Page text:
- Published 2017

We want to encourage researchers to investigate the potential of proof systems that modify a given set of formulas (e.g., a set of clauses in propositional logic) in a way that preserves satisfiability but not necessarily logical equivalence. We call such modifications interferences, because they can change the models of a given set of formulas. Interferences differ from classical inferences, which do not affect the models of a set of formulas, because they only allow the derivation of formulas (conclusions) that are implied by the original formulas (premises). Moreover, while inferences reason about the presence of formulas (the premises), interferences can be seen as reasoning about their absence. Most traditional proof systems such as Frege systems, sequent calculi, or resolution-based systems use conventional inference rules. Popular examples of these rules are the modus ponens (left) and the propositional resolution rule (right):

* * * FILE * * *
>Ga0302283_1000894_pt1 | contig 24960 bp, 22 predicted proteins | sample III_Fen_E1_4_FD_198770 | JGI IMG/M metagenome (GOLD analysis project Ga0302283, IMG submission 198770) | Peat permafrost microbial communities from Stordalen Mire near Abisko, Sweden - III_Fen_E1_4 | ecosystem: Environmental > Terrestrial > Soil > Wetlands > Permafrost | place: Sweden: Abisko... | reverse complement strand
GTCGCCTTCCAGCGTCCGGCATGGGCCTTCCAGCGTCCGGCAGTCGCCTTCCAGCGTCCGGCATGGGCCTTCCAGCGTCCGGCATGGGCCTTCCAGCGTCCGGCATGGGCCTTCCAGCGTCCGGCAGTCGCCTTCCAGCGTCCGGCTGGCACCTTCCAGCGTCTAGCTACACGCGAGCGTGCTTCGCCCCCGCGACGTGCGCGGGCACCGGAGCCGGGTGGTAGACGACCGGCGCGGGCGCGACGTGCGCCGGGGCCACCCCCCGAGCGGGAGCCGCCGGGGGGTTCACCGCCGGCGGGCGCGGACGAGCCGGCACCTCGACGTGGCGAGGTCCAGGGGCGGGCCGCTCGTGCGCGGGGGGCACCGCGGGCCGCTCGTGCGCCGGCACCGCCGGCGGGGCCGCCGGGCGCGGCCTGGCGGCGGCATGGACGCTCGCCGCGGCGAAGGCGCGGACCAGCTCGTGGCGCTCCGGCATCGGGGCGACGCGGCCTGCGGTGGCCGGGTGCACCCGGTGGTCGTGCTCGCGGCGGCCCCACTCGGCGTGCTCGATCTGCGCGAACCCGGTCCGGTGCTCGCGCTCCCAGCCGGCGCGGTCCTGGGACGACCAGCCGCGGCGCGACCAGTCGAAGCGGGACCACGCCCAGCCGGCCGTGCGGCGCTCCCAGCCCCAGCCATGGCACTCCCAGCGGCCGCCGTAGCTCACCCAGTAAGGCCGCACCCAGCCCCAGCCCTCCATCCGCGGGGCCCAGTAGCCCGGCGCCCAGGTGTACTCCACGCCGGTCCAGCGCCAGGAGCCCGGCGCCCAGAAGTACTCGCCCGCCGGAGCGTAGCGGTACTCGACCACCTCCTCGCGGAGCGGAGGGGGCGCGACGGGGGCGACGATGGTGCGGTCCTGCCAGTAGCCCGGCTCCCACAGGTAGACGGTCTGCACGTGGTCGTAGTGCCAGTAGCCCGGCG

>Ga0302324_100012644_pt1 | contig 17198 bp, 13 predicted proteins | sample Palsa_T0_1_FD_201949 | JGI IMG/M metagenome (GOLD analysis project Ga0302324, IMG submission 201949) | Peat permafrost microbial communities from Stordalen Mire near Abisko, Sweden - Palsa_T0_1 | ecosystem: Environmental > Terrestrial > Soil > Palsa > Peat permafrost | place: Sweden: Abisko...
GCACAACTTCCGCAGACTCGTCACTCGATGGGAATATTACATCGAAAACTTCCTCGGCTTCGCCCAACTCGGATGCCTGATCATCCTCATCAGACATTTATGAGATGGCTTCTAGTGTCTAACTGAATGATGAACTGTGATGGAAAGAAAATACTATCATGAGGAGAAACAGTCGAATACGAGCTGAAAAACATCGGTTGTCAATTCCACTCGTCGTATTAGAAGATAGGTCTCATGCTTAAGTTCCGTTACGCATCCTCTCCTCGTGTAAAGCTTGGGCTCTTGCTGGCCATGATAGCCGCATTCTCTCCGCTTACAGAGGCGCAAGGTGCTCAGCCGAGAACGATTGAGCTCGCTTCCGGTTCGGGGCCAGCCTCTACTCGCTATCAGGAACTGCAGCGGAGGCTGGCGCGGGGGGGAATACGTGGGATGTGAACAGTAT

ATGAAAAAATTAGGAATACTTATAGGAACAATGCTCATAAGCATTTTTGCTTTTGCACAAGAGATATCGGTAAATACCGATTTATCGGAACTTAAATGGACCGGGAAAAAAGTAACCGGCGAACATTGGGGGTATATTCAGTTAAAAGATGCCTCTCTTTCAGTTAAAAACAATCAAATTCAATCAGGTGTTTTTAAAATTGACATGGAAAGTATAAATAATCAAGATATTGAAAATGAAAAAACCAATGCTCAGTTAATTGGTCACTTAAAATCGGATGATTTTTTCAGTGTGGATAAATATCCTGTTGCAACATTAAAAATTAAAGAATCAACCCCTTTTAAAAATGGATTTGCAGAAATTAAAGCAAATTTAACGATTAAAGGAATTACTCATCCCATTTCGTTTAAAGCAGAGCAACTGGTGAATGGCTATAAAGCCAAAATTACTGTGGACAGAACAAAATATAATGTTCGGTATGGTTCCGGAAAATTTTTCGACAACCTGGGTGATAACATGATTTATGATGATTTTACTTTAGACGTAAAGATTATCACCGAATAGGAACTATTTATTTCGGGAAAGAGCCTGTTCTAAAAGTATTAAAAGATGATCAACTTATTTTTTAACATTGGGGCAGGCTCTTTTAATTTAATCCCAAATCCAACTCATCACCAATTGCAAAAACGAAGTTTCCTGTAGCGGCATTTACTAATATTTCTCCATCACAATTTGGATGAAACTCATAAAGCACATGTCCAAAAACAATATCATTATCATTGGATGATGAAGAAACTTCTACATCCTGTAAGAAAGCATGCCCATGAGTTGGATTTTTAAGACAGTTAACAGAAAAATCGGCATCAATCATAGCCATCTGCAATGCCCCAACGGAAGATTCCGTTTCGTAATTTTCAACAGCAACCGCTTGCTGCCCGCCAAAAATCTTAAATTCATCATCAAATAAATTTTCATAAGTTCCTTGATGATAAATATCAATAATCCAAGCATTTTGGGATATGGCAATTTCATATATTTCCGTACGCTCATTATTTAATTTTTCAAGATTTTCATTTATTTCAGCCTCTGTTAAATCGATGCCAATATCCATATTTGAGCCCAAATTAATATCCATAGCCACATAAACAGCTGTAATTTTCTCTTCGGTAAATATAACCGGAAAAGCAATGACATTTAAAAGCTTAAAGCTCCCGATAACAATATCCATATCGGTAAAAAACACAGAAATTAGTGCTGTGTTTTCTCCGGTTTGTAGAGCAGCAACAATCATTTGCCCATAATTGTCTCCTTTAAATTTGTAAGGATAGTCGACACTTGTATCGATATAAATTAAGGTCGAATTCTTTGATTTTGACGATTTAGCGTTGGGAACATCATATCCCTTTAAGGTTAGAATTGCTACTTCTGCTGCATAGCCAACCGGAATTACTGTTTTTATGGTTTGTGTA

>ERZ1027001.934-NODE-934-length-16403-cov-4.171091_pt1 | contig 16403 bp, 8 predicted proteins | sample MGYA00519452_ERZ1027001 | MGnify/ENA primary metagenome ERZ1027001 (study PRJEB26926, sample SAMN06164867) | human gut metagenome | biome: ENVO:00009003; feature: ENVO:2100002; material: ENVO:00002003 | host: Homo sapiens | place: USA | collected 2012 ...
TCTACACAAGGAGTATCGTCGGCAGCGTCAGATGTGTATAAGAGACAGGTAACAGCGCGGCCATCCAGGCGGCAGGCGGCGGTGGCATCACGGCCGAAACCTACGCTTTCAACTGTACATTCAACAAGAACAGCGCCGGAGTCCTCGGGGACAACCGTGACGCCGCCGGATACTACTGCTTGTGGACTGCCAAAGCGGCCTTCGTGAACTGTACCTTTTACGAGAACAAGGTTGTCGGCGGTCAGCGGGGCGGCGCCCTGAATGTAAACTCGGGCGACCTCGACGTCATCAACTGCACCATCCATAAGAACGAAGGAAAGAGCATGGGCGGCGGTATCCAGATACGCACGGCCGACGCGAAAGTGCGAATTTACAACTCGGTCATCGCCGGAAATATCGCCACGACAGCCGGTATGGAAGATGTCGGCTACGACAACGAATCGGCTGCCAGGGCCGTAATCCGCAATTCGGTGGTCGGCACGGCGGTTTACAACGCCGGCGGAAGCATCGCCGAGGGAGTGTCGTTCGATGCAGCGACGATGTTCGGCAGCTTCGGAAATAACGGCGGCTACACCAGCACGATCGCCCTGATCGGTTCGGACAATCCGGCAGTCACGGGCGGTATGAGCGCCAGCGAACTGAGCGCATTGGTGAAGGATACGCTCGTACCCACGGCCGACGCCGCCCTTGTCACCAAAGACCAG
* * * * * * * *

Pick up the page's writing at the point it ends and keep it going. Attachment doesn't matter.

@inproceedings{Heule2017ThePO,
title={The Potential of Interference-Based Proof Systems},
author={Marijn Heule and Benjamin Kiesl},
year={2017}
}